Spades: Card Game Rules

Spades first appeared in Cincinnati, Ohio, in the late 1940s and spread across the region quickly. The game was enjoyed by soldiers in WW2 and remains one of the most popular card games on the internet and otherwise.

If you’re looking to get into playing the Spades card game, it should be as easy as going through this guide.

Spades: Card Game Rules 

Spades involves two players going against two. Teammates sit across from each other, and the deal and play happen clockwise. A standard deck of cards is used, with the card ranking being the same as in Poker.

When the dealer is picked, the dealer will need to shuffle the cards and deal them clockwise, beginning from the player to their left. After every player has 13 cards, the player may bid.

Bidding is announcing the number of tricks a player expects to take. Teammates must add up the bids they made, and teams must try to win the total number of tricks they bid.

Players can bid anything between 0 and 13, but they may not pass or alter their bid once made. A “0” bid is called a nil bid, and it is a declaration that the player intends to win zero tricks in the play. They earn a bonus if they pull it off but get a penalty if they fail.

Spades: The Play

The game begins with the player on the dealer’s left playing any card except a spade. Players must then try to follow suit, but they may play any card if they don’t have any cards in the suit.

The highest card in the leading suit wins the trick. If the trick involves Spades, the player with the highest Spade wins. When a player wins a trick, they lead the next one.

It’s important to follow the rules of “breaking Spades.” Players cannot lead with Spades until a) they don’t have cards of any other suit in hand or b) some other player has played a Spade card already.

Spades: Scoring

Players that win at least as many tricks as they bid score ten times the points than their bid. Any extra tricks won – called overtricks or “bags” – account for an extra point each.

In other words, if player A bid five tricks and won six, they would have won fifty-one points.

Players who don’t win at least the number of tricks they bid lose ten points per trick. In other words, if player B bid five tricks and won four, they would lose fifty points.

You must always bear the sandbagging rule in mind. A team that takes ten “bags” gets a penalty of 100 points. If the team takes ten more bags again, they get the penalty again.

If a player pulls off a nil bid, they earn their team 100 points. The 100 points are separate from the points the player’s teammate may win or lose in that play. If a nil bidder takes even one trick, their team loses 100 points.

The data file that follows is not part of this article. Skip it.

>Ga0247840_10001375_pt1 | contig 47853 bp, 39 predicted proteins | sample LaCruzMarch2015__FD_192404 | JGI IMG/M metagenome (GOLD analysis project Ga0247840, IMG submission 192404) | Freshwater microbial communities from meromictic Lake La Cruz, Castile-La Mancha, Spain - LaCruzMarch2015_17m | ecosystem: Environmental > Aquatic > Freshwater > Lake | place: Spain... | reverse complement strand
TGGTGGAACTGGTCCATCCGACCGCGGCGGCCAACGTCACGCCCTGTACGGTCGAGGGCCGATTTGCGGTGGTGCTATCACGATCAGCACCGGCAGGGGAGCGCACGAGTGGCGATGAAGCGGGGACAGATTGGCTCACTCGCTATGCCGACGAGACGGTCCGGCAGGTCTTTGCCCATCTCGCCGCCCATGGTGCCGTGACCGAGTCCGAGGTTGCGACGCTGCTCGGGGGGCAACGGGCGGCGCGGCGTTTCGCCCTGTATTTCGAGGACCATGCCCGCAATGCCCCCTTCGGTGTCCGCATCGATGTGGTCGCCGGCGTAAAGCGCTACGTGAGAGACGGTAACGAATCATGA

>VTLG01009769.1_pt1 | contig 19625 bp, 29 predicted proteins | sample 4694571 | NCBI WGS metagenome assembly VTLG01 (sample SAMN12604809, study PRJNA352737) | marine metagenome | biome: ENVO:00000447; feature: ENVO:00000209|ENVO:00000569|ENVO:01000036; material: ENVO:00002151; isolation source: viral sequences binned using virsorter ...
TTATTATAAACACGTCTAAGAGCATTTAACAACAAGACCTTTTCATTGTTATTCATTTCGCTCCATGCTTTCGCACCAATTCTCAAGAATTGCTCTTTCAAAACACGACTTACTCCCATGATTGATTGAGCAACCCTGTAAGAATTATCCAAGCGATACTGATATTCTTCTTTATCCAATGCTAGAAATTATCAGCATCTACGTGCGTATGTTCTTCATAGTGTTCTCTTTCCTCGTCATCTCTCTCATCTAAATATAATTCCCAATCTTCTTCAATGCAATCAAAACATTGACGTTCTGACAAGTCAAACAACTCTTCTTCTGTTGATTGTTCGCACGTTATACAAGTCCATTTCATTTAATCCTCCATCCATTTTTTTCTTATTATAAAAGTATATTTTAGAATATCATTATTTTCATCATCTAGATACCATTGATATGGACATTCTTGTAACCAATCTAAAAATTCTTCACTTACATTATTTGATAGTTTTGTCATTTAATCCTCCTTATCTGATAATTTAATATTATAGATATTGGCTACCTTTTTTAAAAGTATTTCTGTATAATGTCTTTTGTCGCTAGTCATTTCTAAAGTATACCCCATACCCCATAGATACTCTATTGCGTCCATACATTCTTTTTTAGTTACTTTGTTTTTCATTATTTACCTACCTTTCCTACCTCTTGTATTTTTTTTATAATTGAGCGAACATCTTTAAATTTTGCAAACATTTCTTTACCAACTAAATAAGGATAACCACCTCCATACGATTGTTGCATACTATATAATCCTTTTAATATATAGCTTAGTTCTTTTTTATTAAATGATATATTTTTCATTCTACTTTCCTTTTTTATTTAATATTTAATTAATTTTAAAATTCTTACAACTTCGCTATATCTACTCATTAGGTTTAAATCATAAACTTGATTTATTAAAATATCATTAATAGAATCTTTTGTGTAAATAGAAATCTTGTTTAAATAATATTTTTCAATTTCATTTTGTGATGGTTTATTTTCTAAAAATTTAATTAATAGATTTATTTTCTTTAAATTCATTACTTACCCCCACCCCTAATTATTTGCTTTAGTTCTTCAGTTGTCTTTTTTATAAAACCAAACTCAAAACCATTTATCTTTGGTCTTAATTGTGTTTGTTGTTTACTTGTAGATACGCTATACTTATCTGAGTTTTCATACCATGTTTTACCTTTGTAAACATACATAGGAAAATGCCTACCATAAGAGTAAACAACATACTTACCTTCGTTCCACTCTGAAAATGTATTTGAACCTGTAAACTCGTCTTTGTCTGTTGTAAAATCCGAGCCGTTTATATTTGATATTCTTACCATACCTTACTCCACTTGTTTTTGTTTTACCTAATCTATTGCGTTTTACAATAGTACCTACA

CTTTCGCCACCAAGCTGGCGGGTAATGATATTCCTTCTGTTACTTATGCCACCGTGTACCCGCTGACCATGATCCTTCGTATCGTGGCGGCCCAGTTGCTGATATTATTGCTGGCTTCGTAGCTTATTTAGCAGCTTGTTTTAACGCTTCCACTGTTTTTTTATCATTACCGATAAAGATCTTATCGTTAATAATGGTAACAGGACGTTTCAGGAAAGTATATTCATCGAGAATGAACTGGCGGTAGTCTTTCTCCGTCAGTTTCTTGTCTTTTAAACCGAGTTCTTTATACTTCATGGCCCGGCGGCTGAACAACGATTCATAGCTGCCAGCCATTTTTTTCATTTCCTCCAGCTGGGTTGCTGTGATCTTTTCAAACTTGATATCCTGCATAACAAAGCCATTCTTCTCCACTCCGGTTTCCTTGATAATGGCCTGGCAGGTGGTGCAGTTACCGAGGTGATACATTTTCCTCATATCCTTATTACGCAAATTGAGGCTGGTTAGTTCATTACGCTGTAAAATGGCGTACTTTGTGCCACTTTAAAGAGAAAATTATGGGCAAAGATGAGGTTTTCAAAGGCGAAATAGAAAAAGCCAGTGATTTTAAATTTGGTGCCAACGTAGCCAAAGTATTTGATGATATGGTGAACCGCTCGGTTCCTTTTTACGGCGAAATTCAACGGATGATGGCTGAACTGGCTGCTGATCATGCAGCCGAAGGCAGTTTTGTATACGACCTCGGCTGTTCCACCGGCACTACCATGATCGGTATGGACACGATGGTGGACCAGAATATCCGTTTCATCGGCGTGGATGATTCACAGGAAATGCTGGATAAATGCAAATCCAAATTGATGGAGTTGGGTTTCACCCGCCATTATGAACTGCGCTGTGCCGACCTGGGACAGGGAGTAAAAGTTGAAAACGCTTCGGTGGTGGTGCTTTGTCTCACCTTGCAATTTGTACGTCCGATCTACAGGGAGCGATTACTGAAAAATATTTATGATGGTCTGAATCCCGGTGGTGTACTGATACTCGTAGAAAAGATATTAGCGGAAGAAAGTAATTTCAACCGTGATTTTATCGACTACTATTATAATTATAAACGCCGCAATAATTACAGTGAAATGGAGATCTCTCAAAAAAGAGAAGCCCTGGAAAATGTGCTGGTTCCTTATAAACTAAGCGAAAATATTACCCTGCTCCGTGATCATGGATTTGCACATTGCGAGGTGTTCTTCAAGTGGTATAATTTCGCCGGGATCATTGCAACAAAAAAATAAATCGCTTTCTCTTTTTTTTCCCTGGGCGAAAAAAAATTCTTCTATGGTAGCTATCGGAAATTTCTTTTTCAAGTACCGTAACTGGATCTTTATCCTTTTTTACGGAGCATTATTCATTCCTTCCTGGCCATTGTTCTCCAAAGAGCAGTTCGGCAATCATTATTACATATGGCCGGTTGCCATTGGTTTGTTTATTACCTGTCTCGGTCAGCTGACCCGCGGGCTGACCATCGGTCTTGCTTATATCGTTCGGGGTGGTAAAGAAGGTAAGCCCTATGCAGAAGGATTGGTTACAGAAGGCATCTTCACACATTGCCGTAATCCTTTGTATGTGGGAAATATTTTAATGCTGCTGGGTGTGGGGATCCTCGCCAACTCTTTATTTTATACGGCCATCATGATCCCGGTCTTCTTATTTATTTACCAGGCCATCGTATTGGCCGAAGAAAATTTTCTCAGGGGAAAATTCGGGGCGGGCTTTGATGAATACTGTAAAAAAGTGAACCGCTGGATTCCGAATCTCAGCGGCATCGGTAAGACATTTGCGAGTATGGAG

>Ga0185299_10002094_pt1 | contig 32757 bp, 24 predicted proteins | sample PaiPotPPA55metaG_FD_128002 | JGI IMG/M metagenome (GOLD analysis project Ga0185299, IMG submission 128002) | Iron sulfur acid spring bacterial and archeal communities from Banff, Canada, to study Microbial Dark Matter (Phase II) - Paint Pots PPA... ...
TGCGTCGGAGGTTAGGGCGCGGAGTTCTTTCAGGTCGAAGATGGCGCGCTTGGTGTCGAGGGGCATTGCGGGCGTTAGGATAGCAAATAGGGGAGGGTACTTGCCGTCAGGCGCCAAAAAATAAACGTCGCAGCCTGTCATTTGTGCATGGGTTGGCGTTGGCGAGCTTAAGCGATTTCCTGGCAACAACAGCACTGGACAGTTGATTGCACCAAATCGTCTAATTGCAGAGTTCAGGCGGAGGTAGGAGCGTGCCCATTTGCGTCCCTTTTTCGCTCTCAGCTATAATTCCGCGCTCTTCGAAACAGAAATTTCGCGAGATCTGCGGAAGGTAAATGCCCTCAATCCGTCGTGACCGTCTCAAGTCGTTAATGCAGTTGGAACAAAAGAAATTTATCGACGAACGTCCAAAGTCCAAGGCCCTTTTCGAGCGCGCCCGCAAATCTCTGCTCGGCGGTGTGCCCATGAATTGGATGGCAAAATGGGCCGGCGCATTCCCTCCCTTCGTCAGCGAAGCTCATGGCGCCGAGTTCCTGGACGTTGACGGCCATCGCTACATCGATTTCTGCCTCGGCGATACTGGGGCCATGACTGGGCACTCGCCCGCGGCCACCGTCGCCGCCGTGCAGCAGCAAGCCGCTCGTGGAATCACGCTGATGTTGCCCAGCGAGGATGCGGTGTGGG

The tricks won by nil bidders count as bags for the team, which makes it riskier to make a nil bid. For this reason, most players only agree to allow nil bids when a team is losing by 100 or more points.

The first team to 500 points wins. If both teams reach 500 points in the same deal, the team with more points wins. If both teams have the same scores, they may play another round to decide the winner of the game.

Spades: Playing and Bidding Strategy

Here’s a list of pointers to help you out through the game:

  • Firmly decide on the number of tricks you want to bid on. If you’ve bid high, you will need to play aggressively. If you’ve bid low, you will need to play prudently.
  • If you have a lot of cards in the Spades suit, bidding zero is not the way to go. Your opponents will likely attempt a run on the trump suit, and your partner will not be able to protect you.
  • If you have three cards of the same suit, bidding zero makes no sense. You need a small deck of cards with only a few difficult cards if you want to bid nil and win.
  • When your partner bids zero, you will need to toss your high cards to help their chances of winning. Keep a close eye on your partner’s cards since a hundred-point bonus will put the team more ahead than winning a few tricks.


The best way to get a hang of the game is to play it. You can play Spades online for free at If you’d like to try playing a multiplayer version against other people, try Spades on Solitaired. And of course, try playing with friends on your next get together!

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Rupesh Kumar

First, I am an online marketing professional, as well as a night time gamer with a wide array of interests. Aside from constantly writing about games, I also enjoy writing about my other hobbies such as fitness, cooking, home DIY projects and travel. Contact me at

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